One of the main attractions of the Classic Journeys Tour through the Northern Lake Region of Italy was the opportunity to see the country by hiking rather than busing through it. Being a newbie, little did I realize what this actually meant – this song says it clearly (click on blue highlighted text). Today’s post will tell the tale of the first of two back to back hiking adventures in Bellagio over a two-day period that required many HOURS of hiking time – but the rewards were more than worth it.
TREK ONE: VILLA SERBELLONI – Giampiero, our guide, wasted no time after introductions and a quick rare bus ride to Bellagio from our meeting point in Milan to officially start our on-foot journey. A quick note – while a goodly number in our tour had arrived earlier in the week, my friend and I had just arrived in Italy only hours before. And, by popular vote the group took right off for our first destination without stopping by the hotel (our luggage did go there separately). So for the next 6 hours or so after we landed I traveled, seemingly always uphill, with an on-board bag that weighed about 12 pounds – by the end of the day I felt I had conquered My Olympus.
The Villa Serbelloni is located at the tip of Bellagio on the promontory between the two legs of Lake Como. If you remember from my first post- the Lake Como was formed by glaciers and slow-moving rocks caused the split in the flow of the water. From the gardens there are incredibly stunning views of both the Como and Lecco legs of the Lake as well as the Pre-Alps near the border of Switzerland
There are over 20 hectares of parks and gardens (a hectare is about 2.5 acres) and as mentioned, to see it you need to travel UP a series of Switchback gravel and dirt roads – here is what a portion of it looks like:
BACKGROUND – While the actual villa on the grounds was constructed in the 15th century by Marchesino Stanga and gradually passed into the hands of the Serbelloni Dukes in the late 18th century, the land’s usage can be dated back to the times of Pliny the Younger. For those not familiar, Pliny the Younger, also known as Gaius Plinius Caecillus Secundus was a lawyer, author and magistrate of Ancient Rome – born in 61 AD died in 112 AD. A host of illustrious figures have been hosted in the villa, including Leonardo Da Vinci and Queen Victoria. In 1959 the estate was given to The Rockefeller Foundation (as hinted in my previous post) and it became and is still today an international study center for scholars, scientists and artists. Much of the land is now private for use only of these specially invited artists, but even the grounds that are open to the public are a marvel, filled with rare and exotic plants, trees and flowers. There is even a small garden with a statue and fountain dedicated to Pliny the Younger:
Our official tour began at the church tower square where we met the local guide named Rita who turned out to be quite a celebrity herself in the town of Bellagio – her family has owned land there for many generations – in fact she even had the name of the town tattooed on her ankle – we passed said hello – about the only person Rita HADN’T met in the area was George Clooney- but she’s working on it! Rita (as well as all of the local guides we encountered) was very funny and well-informed – and obviously loved her life in general . After quick introductions – we started our journey – and I say JOURNEY as it was over THREE HOURS of hiking up switchback roads – quite an instant deep immersion into the hiking portion of this trip (remember my extra baggage):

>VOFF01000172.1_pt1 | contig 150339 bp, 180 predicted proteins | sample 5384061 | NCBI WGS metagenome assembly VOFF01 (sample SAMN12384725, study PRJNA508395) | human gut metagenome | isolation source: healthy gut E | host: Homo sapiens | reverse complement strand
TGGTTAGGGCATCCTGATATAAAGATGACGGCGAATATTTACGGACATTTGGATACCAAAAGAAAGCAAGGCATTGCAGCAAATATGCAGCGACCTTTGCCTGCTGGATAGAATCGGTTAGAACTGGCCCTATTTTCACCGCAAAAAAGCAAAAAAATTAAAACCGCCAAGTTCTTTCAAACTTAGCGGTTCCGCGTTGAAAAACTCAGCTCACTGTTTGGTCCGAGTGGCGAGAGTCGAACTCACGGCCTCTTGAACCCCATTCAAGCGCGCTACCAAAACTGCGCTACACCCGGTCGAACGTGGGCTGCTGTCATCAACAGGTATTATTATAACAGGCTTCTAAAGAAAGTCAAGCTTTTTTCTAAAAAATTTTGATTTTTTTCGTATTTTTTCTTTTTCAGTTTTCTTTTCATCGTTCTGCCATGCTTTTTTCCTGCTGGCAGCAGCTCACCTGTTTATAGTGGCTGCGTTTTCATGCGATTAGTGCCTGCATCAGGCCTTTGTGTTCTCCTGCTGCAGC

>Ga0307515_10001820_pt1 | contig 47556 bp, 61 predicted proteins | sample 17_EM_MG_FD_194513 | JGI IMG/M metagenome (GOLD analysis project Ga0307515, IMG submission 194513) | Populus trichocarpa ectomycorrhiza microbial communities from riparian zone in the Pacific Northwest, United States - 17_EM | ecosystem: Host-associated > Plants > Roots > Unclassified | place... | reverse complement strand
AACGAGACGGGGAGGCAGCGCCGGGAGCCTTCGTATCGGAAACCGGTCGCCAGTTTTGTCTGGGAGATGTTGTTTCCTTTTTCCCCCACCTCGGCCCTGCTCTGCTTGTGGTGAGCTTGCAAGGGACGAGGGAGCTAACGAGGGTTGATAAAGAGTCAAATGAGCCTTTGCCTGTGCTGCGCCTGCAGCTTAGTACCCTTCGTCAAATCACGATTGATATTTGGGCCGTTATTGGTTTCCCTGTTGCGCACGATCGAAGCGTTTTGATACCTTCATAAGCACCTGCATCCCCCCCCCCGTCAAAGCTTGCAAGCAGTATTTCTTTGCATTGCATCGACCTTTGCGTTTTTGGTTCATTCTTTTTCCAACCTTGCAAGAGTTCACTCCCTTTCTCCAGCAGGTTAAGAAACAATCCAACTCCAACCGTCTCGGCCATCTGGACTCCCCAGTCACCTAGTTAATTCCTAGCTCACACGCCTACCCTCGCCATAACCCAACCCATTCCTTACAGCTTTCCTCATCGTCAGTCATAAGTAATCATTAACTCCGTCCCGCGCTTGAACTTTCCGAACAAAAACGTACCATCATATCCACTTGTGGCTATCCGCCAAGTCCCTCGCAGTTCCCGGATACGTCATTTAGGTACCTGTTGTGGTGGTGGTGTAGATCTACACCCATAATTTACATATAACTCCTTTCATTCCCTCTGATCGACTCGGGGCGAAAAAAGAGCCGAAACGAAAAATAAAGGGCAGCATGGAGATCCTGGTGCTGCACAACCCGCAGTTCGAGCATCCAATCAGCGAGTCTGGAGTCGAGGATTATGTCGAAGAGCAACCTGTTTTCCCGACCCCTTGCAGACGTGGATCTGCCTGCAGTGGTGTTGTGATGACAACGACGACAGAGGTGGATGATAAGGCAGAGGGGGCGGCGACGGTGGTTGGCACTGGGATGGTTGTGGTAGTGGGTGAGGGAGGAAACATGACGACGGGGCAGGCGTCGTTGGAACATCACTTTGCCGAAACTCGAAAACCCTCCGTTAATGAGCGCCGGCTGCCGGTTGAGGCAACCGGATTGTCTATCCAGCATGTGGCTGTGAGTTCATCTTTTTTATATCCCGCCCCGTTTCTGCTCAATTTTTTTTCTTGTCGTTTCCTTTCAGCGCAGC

And, in addition – the path often veered into alternate routes – some quite precarious as we got further up the promontory – so it was critical to watch where one was going:
Still the hike was exhilarating somehow I secured additional energy despite having just gotten off the overnight plane to Italy that morning – and the visual rewards were outstanding. As poets Stendahl, Flaubert exclaimed upon their visits – this was truly a paradise – the magnificence of the native and exotic flora – cedar trees, pine, beech, monkey-puzzles, oak, walnut, fir, sequoia (as shown above) – even camphor trees whose crushed leaves instantly clear up any congestion one might have – here is a small sampling of the many many pics I took:
Even though it was fairly late in the season – there was still a profusion of fragrant flowers – camelias, hydrangea, roses, wisterias, azaleas water lilies and more:
The external views were no less mesmerizing looking across various vantage points across beautiful Lake Bellagio:
Here is another way to view the area – not sure if I would want to try this as the winds were a bit sketchy:
At the very pinnacle there were ruins of an old castle fortress, probably of Lombard origin, joined to a Romanesque church with an apse transformed into military watch towers:
Here is the entrance for the artists who have special access and accommodations in the villas in the compound:
Kudos o the Rockefeller Foundation for the amazing maintenance and care of the grounds!
Now, what does one do after hiking for three+ hours in Italy? Eat of course! After finally going downhill back to town we arrived at the Terrazza Barchetta Ristorante:
Our waiter was a little stiff (just kidding):
The food was glorious and I think tasted even more special after hiking for three+ hours – these pics are for you, Cousin Alan:
Bellies full, we wended our way to our hotel – a bit of a bump when we got to our room which was soo small that I had to take my luggage out on the terrace in order to open it. No worries, Giampierro and the wonderful owners of the Hotel Belvedere quickly came up with a solution and we ended up in a lovely cottage with a stunning view:
So as the sun sets on our first day in Bellagio, i leave you now. Next up – actually the very next day – we took another hike UPHILL to visit Villa Melzi – coming soon to Chasing Dreams